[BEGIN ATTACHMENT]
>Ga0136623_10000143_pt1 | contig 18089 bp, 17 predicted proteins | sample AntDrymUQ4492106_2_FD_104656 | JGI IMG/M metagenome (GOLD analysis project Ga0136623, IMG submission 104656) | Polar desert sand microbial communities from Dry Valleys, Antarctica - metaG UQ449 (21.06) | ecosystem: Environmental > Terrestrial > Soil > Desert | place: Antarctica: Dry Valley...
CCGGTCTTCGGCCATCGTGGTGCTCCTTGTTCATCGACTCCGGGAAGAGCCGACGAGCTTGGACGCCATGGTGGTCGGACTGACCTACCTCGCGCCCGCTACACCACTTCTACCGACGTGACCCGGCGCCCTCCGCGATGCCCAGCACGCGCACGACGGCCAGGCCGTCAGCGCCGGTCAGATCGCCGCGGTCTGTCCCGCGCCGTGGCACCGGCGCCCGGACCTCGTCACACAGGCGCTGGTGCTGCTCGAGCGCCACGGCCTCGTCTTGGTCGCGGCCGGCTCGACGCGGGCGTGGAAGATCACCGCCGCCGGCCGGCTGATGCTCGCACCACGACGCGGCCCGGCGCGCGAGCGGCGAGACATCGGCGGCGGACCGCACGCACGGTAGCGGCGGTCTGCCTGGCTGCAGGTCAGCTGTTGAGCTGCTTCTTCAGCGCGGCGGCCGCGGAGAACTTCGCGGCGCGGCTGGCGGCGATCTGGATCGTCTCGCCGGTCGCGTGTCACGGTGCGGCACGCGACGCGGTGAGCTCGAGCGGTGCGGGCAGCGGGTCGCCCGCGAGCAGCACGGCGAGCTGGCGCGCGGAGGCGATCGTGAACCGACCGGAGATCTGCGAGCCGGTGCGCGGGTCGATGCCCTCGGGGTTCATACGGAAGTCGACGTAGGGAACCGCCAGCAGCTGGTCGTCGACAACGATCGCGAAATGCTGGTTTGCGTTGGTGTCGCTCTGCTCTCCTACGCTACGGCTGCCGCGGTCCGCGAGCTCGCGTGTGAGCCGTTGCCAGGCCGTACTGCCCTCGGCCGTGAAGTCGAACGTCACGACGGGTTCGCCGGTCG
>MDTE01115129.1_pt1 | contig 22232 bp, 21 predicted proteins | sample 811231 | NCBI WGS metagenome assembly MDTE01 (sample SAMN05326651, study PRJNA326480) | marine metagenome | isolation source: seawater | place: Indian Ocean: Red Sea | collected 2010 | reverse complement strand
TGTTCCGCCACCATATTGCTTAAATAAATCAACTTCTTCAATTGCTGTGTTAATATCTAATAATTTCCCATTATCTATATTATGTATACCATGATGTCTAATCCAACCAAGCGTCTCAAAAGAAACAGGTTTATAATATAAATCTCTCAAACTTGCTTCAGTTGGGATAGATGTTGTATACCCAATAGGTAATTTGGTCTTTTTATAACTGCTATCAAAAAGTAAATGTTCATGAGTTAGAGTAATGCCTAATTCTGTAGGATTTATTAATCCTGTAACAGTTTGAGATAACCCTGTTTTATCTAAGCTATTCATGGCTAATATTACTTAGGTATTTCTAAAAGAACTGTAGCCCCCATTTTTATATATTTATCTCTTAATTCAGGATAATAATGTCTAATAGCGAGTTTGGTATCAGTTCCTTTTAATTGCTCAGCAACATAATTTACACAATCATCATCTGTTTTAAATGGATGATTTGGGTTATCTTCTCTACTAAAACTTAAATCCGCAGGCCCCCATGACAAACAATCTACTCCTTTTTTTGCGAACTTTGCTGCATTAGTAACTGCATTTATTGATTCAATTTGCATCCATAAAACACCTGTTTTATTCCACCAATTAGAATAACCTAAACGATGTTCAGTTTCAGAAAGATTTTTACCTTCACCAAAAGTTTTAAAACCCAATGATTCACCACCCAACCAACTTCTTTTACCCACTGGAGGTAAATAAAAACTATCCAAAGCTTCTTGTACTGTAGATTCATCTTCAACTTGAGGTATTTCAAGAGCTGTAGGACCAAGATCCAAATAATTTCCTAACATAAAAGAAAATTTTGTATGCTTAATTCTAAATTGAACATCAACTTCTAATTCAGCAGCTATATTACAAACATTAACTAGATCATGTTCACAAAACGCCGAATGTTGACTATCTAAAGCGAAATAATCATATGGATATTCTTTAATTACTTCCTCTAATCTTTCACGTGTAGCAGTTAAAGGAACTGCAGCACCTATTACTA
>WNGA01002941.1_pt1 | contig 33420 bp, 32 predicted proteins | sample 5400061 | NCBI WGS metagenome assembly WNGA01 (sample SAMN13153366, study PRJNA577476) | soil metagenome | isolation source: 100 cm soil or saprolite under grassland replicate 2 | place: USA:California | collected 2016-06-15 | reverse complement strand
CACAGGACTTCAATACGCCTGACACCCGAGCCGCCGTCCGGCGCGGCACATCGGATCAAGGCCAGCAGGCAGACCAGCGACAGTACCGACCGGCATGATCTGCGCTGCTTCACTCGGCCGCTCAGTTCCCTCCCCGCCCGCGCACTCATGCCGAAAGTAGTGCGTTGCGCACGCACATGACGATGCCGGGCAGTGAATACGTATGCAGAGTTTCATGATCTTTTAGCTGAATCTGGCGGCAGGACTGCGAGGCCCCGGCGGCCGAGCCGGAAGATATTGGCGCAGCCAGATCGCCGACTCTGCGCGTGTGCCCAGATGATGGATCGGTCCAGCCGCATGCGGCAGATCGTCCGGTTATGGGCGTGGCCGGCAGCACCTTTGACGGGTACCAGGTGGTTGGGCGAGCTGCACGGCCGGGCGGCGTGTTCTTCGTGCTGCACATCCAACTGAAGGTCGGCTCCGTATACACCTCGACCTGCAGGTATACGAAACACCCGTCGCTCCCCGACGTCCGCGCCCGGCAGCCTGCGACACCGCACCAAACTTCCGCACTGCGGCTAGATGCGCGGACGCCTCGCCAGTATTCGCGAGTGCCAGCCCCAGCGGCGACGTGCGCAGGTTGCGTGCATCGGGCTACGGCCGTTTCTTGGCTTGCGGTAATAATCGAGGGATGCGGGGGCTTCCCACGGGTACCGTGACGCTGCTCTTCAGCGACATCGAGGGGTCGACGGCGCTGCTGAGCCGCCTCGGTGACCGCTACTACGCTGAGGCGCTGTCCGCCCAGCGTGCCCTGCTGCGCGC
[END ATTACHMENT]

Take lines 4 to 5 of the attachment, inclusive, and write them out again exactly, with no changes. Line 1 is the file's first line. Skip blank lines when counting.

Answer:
TGTTCCGCCACCATATTGCTTAAATAAATCAACTTCTTCAATTGCTGTGTTAATATCTAATAATTTCCCATTATCTATATTATGTATACCATGATGTCTAATCCAACCAAGCGTCTCAAAAGAAACAGGTTTATAATATAAATCTCTCAAACTTGCTTCAGTTGGGATAGATGTTGTATACCCAATAGGTAATTTGGTCTTTTTATAACTGCTATCAAAAAGTAAATGTTCATGAGTTAGAGTAATGCCTAATTCTGTAGGATTTATTAATCCTGTAACAGTTTGAGATAACCCTGTTTTATCTAAGCTATTCATGGCTAATATTACTTAGGTATTTCTAAAAGAACTGTAGCCCCCATTTTTATATATTTATCTCTTAATTCAGGATAATAATGTCTAATAGCGAGTTTGGTATCAGTTCCTTTTAATTGCTCAGCAACATAATTTACACAATCATCATCTGTTTTAAATGGATGATTTGGGTTATCTTCTCTACTAAAACTTAAATCCGCAGGCCCCCATGACAAACAATCTACTCCTTTTTTTGCGAACTTTGCTGCATTAGTAACTGCATTTATTGATTCAATTTGCATCCATAAAACACCTGTTTTATTCCACCAATTAGAATAACCTAAACGATGTTCAGTTTCAGAAAGATTTTTACCTTCACCAAAAGTTTTAAAACCCAATGATTCACCACCCAACCAACTTCTTTTACCCACTGGAGGTAAATAAAAACTATCCAAAGCTTCTTGTACTGTAGATTCATCTTCAACTTGAGGTATTTCAAGAGCTGTAGGACCAAGATCCAAATAATTTCCTAACATAAAAGAAAATTTTGTATGCTTAATTCTAAATTGAACATCAACTTCTAATTCAGCAGCTATATTACAAACATTAACTAGATCATGTTCACAAAACGCCGAATGTTGACTATCTAAAGCGAAATAATCATATGGATATTCTTTAATTACTTCCTCTAATCTTTCACGTGTAGCAGTTAAAGGAACTGCAGCACCTATTACTA
>WNGA01002941.1_pt1 | contig 33420 bp, 32 predicted proteins | sample 5400061 | NCBI WGS metagenome assembly WNGA01 (sample SAMN13153366, study PRJNA577476) | soil metagenome | isolation source: 100 cm soil or saprolite under grassland replicate 2 | place: USA:California | collected 2016-06-15 | reverse complement strand